To mark our 40th anniversary we asked a number of our members and supporters to talk about how and why they joined C20 Society, and which buildings matter to them. Watch out for more coming soon.
Edmund Bird Heritage Manager, Transport for London
“My first memory of visiting a C20 building was seeing the very old fashioned 1920s Woolworth’s store in Bishop’s Stortford as a young boy in the 1970s. Later on, as I researched dusty old records for my dissertation on the 1920s grouping of the railways, I remember being totally overawed by Charles Holden’s London Senate House Library of 1937, with its acres of travertine and English walnut panelling. 25 years later I found myself working in another Holden classic, 55 Broadway which is also very dear to my heart. I continue to support C20 Society because as the pace of town and city development grows, and the pressure of over-population in the U.K gets more acute, fine 20th century buildings are increasingly threatened with demolition. C20 Society is needed even more today than in its early days. In the future, I’d love to visit the extraordinary Union Station in Cincinnati opened in 1933 and if I could see one 20th century building that has been destroyed be faithfully reconstructed, it would be The Ocean Terminal, Southampton (built in 1950, demolished in 1980). It was such a stylish and elegant edifice with a tragically short life, demolished just a few years before transatlantic voyages and cruising became popular again.”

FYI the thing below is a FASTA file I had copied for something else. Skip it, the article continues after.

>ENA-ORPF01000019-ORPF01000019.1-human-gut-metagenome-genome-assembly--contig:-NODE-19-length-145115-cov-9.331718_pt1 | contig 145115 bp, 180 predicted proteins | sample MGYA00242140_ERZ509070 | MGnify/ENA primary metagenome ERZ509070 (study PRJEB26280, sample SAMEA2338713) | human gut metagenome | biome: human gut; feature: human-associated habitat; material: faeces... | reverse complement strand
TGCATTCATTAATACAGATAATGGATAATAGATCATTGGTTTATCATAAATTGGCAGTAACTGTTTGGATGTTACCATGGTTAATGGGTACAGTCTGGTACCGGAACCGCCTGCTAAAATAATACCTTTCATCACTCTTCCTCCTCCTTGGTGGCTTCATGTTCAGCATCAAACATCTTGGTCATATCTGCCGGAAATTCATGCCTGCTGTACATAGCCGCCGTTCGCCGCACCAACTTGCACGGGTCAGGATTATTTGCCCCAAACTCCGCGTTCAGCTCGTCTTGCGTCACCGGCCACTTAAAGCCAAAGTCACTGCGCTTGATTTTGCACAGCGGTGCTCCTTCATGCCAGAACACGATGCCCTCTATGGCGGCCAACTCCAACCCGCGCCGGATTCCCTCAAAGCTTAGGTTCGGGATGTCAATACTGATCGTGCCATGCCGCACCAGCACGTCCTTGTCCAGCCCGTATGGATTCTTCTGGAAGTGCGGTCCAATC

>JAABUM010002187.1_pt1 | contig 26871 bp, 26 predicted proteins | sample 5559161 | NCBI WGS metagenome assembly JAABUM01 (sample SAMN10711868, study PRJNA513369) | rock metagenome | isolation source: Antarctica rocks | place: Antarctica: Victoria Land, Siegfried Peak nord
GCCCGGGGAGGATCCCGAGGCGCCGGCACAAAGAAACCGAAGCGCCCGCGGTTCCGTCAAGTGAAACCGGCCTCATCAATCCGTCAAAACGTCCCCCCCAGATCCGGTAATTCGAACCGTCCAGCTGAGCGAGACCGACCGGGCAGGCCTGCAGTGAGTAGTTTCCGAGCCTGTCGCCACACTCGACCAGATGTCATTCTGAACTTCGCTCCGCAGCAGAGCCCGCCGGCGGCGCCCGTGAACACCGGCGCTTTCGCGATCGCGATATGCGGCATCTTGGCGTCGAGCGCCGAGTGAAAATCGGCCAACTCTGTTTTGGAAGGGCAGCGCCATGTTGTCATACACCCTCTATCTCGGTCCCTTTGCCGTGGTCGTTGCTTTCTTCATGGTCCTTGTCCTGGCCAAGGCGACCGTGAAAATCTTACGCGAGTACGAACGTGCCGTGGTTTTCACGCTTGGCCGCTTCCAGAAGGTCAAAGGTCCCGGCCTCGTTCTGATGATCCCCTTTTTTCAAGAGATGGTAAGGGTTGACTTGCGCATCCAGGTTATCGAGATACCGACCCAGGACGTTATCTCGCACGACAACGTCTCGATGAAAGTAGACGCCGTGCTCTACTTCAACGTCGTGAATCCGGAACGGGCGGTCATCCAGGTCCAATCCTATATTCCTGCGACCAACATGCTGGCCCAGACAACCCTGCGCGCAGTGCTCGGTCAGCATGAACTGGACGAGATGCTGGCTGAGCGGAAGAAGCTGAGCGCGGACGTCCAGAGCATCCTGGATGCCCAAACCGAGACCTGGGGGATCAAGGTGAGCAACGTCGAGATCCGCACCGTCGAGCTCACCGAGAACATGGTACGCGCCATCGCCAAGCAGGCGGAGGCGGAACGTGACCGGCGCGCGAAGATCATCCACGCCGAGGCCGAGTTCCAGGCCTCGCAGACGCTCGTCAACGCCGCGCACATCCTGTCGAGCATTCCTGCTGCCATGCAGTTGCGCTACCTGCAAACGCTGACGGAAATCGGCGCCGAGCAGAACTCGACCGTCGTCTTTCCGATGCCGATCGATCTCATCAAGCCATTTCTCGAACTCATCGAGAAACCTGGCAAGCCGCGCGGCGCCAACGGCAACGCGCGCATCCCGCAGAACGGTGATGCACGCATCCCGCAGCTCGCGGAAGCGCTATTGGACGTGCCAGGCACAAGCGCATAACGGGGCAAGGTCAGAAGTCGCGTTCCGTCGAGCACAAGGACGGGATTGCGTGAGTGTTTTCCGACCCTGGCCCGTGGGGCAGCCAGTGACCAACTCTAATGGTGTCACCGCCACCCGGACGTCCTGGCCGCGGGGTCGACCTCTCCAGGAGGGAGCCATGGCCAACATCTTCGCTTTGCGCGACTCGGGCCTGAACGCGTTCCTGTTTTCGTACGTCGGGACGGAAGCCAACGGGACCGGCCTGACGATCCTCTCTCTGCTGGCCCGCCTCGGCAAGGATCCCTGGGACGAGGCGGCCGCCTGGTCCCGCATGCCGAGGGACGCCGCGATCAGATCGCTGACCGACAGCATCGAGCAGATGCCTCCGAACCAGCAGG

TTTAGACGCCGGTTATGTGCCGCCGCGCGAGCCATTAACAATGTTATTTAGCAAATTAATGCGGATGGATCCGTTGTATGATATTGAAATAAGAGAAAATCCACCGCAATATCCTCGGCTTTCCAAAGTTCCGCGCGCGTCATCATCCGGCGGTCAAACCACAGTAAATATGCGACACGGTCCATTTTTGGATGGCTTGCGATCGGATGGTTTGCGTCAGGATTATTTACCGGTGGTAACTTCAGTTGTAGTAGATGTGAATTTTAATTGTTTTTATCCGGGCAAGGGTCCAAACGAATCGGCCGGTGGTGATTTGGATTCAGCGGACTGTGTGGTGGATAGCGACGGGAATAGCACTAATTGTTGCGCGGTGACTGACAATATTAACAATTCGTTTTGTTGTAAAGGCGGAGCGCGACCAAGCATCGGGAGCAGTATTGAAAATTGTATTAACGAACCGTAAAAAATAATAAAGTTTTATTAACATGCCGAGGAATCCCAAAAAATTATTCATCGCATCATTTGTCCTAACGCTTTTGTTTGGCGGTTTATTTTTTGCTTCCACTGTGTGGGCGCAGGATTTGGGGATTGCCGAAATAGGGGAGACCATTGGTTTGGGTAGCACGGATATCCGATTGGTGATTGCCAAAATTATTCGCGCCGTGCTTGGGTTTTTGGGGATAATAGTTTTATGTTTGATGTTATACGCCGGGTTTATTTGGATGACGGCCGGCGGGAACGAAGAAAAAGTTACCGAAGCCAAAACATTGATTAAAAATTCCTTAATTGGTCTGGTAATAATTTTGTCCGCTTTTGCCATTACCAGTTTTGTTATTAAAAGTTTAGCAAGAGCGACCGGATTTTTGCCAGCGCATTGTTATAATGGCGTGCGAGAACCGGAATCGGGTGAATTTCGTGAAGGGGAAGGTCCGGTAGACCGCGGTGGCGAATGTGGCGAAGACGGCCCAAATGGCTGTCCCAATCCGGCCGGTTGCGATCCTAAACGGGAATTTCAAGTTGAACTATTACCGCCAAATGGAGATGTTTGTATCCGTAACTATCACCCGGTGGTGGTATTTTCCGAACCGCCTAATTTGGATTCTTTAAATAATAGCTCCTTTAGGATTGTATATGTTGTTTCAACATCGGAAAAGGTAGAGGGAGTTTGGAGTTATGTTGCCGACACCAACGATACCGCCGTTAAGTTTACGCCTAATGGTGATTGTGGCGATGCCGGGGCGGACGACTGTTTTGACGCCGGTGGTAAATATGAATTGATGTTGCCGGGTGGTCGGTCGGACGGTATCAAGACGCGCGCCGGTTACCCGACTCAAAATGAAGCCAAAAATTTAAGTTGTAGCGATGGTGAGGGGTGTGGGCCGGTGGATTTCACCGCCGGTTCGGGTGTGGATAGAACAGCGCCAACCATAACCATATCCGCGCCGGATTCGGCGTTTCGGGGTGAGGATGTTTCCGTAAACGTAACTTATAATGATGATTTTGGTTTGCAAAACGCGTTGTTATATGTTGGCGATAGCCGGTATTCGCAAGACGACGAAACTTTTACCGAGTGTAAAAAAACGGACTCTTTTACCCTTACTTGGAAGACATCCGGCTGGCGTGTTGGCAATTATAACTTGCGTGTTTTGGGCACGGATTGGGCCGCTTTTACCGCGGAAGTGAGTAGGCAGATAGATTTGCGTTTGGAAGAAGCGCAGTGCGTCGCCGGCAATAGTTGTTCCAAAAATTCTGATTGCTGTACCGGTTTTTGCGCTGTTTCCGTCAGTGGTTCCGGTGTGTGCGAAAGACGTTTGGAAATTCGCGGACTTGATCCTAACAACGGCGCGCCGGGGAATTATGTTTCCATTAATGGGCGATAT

Rosemary Hill Writer and historian
“My first encounter with C20 was in the 1990s. I knew Alan Powers who told me he was going to Dublin with the Society and firmly said that I should come. I replied that I wasn’t a member and he said ‘you’ll enjoy it, you can join later’. He was right. When we arrived at Dublin airport, Alan announced that we were going straight onto the roof of the original building by Desmond Fitzgerald. I didn’t know Dublin at all and the whole trip was a revelation. Not least the amazing speed and intensity with which it went. We charged through the Lying-In Hospital’s amazing interior to the astonishment of a several women in dressing gowns holding babies. I felt that I had found my tribe and joined immediately. I was always affected by architecture before I could articulate my feelings about it even to myself. My childhood home was a cosy inter-war chalet style house (my mother was adamant that it was NOT a bungalow) in New Eltham. I liked it, but when we later moved to a c1906 Arts and Crafts house in Surrey, I liked that a lot more. Furthermore, the houses of Baillie Scott are some of my favourite C20 buildings. I love the interplay of hall and staircase, all the intricate volumes fitting and flowing together in a domestic space. I also love the wind tunnel at Farnborough – vast sublime machinery. If I could get any architect to take me around their C20 building, it would be Lutyens to see his amazing Castle Drogo. I continue to support the society for my own enjoyment and for the furtherance of the cause of intelligent planning, good architecture and the ethos of the amenity society.”